In all, there were 13 Filipinos, six French, and six Spaniards. There were two coordinators for France, and one for Spain—Spanish actor Jemi Paretas, who ended up in the title role.
Translators came from the ranks of the cast themselves, solving the need for professional contextual translation. Even the nuns of the Prouillhe monastery, where a part of the filming took place, called on their patrons and families for help.
Despite the odds, “Dominic” is not exactly an amateur production. The cast, script and locations lent themselves entirely to the execution of the film, giving it a genuine movie feel.
“We filmed in the actual monasteries of Silos, Fanjeux and Prouillhe, among others,” Father Aytona said.
Except for some over-extended scenes (Dominic’s self-flagellation, as well as the conversion of the Cathari innkeeper), the cinematography is fine. Panoramic shots of the Spanish and French countrysides come across impressively.
But the movie has to grapple with sound recording issues, which compound the international
cast’s heavy French and Spanish accents. The problem is somehow remedied by the English subtitling.
Also shown are his reputed love for music; fondness for children; the impact of his eloquent teaching on his first convert from Catharism; and, most of all, his dogged devotion to fight heresy by going into the world himself, spreading true Roman Catholic doctrine.
This last is highlighted by his extremely risky splitting of the then newborn Ordo Fratrum Praedicatorum (Order of Friar Preachers), assuring his fearful young brothers that this is the only way their preaching would reach all ends of the earth.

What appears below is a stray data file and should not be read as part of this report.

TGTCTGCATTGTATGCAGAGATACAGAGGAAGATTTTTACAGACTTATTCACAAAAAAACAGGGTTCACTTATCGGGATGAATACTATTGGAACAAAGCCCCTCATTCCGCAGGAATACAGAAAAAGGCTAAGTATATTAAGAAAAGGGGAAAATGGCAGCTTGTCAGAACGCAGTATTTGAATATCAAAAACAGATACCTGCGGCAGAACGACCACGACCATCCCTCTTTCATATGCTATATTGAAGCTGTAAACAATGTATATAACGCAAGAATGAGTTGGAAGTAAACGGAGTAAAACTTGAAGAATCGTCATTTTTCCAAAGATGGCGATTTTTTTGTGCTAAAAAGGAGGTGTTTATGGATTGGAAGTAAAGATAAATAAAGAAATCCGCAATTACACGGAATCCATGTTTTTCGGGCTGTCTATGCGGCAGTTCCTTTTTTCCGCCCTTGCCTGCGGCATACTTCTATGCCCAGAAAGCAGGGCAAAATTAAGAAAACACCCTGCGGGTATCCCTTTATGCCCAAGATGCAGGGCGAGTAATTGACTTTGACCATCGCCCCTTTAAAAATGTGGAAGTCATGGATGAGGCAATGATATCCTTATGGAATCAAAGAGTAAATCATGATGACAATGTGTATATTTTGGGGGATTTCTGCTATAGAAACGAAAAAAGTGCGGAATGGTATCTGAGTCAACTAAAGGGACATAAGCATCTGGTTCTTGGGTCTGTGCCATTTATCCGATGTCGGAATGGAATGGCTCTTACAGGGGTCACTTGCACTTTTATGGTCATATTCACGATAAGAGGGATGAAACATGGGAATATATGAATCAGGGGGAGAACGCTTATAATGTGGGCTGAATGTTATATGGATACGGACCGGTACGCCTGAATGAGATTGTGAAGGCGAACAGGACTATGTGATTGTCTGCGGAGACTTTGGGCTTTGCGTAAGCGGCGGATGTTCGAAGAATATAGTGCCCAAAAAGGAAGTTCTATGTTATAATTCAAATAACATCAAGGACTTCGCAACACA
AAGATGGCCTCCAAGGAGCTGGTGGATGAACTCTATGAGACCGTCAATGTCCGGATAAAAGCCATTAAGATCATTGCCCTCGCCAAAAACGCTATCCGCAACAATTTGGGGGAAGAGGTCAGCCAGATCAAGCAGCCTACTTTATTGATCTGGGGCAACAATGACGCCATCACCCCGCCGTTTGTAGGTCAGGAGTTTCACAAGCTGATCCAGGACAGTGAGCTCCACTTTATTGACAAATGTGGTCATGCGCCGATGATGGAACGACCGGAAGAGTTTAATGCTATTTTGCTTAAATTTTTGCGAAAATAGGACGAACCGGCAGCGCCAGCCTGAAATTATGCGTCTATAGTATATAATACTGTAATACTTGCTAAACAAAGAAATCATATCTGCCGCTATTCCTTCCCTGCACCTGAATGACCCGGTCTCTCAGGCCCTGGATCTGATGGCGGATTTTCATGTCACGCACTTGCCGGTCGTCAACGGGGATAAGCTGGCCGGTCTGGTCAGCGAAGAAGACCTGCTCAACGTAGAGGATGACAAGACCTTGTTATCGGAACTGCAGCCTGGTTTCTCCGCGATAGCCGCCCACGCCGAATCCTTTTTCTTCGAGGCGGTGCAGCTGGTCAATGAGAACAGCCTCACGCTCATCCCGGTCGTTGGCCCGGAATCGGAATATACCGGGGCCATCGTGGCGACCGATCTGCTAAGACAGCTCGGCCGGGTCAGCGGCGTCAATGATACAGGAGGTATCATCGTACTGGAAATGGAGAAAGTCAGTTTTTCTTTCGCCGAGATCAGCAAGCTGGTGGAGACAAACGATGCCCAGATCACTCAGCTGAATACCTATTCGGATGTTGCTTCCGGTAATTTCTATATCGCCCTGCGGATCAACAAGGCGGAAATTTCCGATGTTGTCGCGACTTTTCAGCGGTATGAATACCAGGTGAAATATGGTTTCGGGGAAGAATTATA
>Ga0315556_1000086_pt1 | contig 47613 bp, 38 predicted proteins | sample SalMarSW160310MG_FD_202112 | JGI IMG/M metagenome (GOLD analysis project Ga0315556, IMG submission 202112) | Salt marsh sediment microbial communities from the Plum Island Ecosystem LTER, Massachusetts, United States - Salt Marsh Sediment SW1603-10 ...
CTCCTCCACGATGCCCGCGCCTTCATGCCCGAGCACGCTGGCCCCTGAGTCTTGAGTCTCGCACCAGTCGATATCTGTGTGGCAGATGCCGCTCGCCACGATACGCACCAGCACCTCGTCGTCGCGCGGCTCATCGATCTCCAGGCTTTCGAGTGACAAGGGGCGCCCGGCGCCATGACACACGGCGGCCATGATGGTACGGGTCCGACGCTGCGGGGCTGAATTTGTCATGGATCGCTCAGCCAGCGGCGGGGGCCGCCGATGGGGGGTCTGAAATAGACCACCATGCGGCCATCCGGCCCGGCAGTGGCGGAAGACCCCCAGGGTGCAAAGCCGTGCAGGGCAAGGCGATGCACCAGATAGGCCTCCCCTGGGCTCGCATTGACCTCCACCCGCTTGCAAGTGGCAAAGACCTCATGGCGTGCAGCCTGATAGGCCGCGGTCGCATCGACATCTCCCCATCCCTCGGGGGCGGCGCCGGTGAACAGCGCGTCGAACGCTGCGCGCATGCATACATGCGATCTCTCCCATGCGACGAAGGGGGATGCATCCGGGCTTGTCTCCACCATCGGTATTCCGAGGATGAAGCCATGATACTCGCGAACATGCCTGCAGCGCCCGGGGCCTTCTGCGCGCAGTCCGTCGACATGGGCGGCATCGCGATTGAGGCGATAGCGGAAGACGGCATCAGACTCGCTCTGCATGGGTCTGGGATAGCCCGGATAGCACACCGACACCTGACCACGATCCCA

Powerful preaching tool
This risk would eventually be vindicated by time. At the turn of the third millennium, the Order of Preachers had 6,000 friars; 4,000 contemplative nuns; 35,000 sisters in the apostolic life; and 80,000 lay members in around 60 countries.
Far from stopping, the hounds of God (as the Dominicans have come to be known, a play on the Lord [“Domini”] and canine or dog [“canis”], as well as a reference to the vision of Dominic’s godmother during his baptism when she saw a star, or torch, on the baby’s forehead) continue their preaching in the new millennium, but with more modern evangelical tools.
The powerful message of “Dominic: Light of the Church” is an uncomplicated one. It is the story of a man so venerated even in his lifetime, and yet so simple that he did not wish even the recognition given to far lesser men. His sole wish was to open everyone’s eyes to the truth in an eternal, one God, and by means that reached every single member of society.
Remembering St. Dominic, pious and steadfast in his mission, might just help rouse people from today’s blind adherence to an ephemeral world.
“Dominic: Light of the Church” is set to go on an international movie caravan starting January. Call the Provincial Media Board of the Dominican Province of the Philippines at 7437762-63.